Adequate biomimicry in robotics necessitates a delicate balance between design and control, an integral part of making our machines more like us. Advanced dexterity in humans is wrapped up in a long evolutionary tale of how our fists of fury evolved to accomplish complex tasks. With machines, designing a new robotic manipulator could mean long, manual iteration cycles of designing, fabricating, and evaluating guided by human intuition.
Most hands are designed for general purpose, as it’s very tedious to make task-specific hands. Existing methods battle trade-offs between the complexity of designs critical for contact-rich tasks, and the practical constraints of manufacturing, and contact handling.
This led researchers at MIT’s Computer Science and Artificial Intelligence Laboratory (CSAIL) to create a new method to computationally optimize the shape and control of a robotic manipulator for a specific task. Their system uses software to manipulate the design, simulate the robot doing a task, and then provide an optimization score to assess the design and control.
Such task-driven manipulator optimization has potential for a wide range of applications in manufacturing and warehouse robot systems, where each task needs to be performed repeatedly, but different manipulators would be apt for individual tasks.
Seeking to test the functionality of the system, the team first created a single robotic finger design to flip over a box on the ground. The finger-tip structure, which looked something like Captain Hook’s left hand, was automatically optimized by an algorithm to hook onto the box’s back surface and flip it. They also developed a model for an assembly task, where a two-finger design put a small cube into a larger, movable mount. Since the fingers were two different lengths, they could reach two objects of different sizes, and the larger and flatter surfaces of the fingers helped stably push the object.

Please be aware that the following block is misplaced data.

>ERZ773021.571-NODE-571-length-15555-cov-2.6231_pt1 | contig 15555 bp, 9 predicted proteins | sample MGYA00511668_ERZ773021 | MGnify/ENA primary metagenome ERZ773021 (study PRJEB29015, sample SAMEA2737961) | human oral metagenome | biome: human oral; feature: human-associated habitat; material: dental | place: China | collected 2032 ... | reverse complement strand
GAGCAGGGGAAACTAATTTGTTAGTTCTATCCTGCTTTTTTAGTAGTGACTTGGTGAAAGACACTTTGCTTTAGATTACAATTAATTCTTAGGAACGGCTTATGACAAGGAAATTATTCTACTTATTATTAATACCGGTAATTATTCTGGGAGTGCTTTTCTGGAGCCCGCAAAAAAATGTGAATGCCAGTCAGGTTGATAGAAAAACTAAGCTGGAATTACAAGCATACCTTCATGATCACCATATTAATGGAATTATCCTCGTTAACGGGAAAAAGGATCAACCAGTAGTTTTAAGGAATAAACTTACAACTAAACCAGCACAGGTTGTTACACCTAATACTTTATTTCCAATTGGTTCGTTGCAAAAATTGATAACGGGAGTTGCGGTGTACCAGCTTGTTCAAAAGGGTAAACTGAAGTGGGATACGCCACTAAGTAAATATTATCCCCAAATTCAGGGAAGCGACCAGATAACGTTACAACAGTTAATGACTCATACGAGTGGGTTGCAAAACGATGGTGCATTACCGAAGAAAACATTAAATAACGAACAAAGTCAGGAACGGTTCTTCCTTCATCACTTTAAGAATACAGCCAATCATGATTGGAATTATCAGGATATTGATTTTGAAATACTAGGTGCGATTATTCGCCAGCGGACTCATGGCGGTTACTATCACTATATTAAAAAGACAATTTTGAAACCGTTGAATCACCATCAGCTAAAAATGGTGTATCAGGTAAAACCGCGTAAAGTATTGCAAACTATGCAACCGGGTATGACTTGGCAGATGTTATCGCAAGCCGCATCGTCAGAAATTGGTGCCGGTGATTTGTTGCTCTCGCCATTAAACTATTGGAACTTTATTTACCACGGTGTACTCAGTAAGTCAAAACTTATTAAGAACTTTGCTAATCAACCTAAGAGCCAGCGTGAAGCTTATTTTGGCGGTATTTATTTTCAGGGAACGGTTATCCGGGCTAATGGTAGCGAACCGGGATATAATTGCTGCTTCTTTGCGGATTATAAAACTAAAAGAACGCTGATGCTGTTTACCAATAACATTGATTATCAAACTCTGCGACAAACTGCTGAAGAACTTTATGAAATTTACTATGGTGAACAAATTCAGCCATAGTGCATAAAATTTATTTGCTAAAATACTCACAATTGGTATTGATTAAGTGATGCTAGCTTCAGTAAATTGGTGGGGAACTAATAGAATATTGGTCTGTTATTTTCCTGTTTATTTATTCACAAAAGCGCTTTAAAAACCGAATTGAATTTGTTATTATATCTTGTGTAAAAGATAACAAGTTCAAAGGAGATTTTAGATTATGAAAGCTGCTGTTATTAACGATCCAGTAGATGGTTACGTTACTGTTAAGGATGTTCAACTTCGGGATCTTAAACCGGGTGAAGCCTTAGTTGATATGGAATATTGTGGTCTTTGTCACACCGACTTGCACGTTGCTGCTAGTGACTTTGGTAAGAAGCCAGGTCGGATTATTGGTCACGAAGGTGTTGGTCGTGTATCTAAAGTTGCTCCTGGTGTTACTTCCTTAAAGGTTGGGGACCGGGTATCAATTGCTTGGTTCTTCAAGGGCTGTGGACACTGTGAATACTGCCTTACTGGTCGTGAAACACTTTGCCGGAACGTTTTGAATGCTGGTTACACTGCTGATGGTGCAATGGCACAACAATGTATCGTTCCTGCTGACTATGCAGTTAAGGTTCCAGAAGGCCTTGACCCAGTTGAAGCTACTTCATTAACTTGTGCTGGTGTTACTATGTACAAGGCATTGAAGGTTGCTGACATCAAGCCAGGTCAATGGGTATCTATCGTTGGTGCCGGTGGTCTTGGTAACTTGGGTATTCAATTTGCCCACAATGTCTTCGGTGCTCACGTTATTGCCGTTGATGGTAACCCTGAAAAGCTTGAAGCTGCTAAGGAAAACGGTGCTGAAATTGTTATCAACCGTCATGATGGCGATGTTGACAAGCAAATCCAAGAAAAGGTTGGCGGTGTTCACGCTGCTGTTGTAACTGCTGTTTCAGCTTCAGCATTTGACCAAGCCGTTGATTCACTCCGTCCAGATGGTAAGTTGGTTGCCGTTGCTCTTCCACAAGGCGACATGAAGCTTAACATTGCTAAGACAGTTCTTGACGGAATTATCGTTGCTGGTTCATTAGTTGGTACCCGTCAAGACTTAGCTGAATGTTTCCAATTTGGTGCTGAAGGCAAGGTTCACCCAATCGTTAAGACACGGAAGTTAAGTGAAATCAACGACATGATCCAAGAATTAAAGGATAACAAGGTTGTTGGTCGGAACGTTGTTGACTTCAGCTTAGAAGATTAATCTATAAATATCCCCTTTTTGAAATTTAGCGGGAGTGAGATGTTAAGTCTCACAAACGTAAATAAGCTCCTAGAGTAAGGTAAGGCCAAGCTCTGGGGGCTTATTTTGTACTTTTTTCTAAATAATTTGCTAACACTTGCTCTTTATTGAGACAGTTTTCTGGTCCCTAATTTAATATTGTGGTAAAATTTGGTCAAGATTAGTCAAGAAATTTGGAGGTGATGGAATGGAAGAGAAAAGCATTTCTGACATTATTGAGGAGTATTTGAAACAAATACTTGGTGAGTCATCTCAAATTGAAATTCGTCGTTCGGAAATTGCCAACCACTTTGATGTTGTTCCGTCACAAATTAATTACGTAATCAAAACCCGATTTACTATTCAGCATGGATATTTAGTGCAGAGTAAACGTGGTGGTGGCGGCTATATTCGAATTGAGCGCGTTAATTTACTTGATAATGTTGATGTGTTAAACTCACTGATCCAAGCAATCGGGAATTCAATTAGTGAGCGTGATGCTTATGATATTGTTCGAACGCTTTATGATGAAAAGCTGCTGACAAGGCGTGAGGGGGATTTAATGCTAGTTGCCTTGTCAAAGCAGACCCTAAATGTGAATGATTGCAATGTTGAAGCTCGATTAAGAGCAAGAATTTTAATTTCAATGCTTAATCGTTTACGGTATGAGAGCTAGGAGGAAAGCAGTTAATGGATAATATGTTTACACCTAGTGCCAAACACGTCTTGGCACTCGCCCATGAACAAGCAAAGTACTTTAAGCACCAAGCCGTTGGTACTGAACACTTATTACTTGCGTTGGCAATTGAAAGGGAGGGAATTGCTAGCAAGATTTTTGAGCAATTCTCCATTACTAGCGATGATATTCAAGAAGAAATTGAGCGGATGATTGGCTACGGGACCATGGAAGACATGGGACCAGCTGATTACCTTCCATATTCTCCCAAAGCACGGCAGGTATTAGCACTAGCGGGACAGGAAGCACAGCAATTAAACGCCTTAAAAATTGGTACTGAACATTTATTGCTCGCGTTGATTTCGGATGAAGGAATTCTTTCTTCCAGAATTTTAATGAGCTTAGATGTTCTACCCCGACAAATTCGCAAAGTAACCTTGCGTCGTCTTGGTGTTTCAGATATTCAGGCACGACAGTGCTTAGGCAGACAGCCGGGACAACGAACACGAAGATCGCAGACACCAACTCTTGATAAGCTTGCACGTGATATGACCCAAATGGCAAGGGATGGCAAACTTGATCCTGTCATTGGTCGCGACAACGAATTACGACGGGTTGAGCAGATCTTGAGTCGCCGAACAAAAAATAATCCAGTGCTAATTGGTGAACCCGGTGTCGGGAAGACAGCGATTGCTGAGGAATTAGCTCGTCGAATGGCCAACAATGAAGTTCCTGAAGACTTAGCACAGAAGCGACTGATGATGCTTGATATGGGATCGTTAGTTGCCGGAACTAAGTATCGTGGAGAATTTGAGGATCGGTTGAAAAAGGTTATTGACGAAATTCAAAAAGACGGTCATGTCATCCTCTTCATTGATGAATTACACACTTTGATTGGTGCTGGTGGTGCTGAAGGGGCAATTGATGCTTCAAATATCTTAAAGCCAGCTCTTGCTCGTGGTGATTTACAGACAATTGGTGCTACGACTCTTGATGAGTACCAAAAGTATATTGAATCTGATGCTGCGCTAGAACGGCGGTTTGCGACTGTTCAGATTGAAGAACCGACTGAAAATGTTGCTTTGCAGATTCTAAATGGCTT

Traditionally, this joint optimization process consists of using simple, more primitive shapes to approximate each component of a robot design. When creating a three-segment robotic finger, for example, it would likely be approximated by three connected cylinders, where the algorithm optimizes the length and radius to achieve the desired design and shape. While this would simplify the optimization problem, oversimplifying the shape would be limiting for more complex designs, and ultimately complex tasks.
To create more involved manipulators, the team’s method used a technique called “cage-based deformation”, which essentially lets the user change or deform the geometry of a shape in real time.
Using the software, you’d put something that looks like a cage around the robotic finger, for example. The algorithm can automatically change the cage dimensions to make more sophisticated, natural shapes. The different variations of designs still keep their integrity, so they can be easily fabricated.
They developed a simulator to simulate the manipulator design and control on a task, which then provides a performance score. “Using these simulation tools, we don’t need to evaluate the design by manufacturing and testing it in the real world,” says Jie Xu, MIT PhD student and lead author of the paper about the research. “In contrast to reinforcement learning algorithms that are popular for manipulation, but are data inefficient, the proposed cage-based representation and the simulator allows for the use of powerful gradient based methods. We not only find better solutions, but also find them faster. As a result we can quickly score the design, thus significantly shortening the design cycle.”
In the future, the team plans to extend the software to optimize the manipulators concurrently for multiple tasks.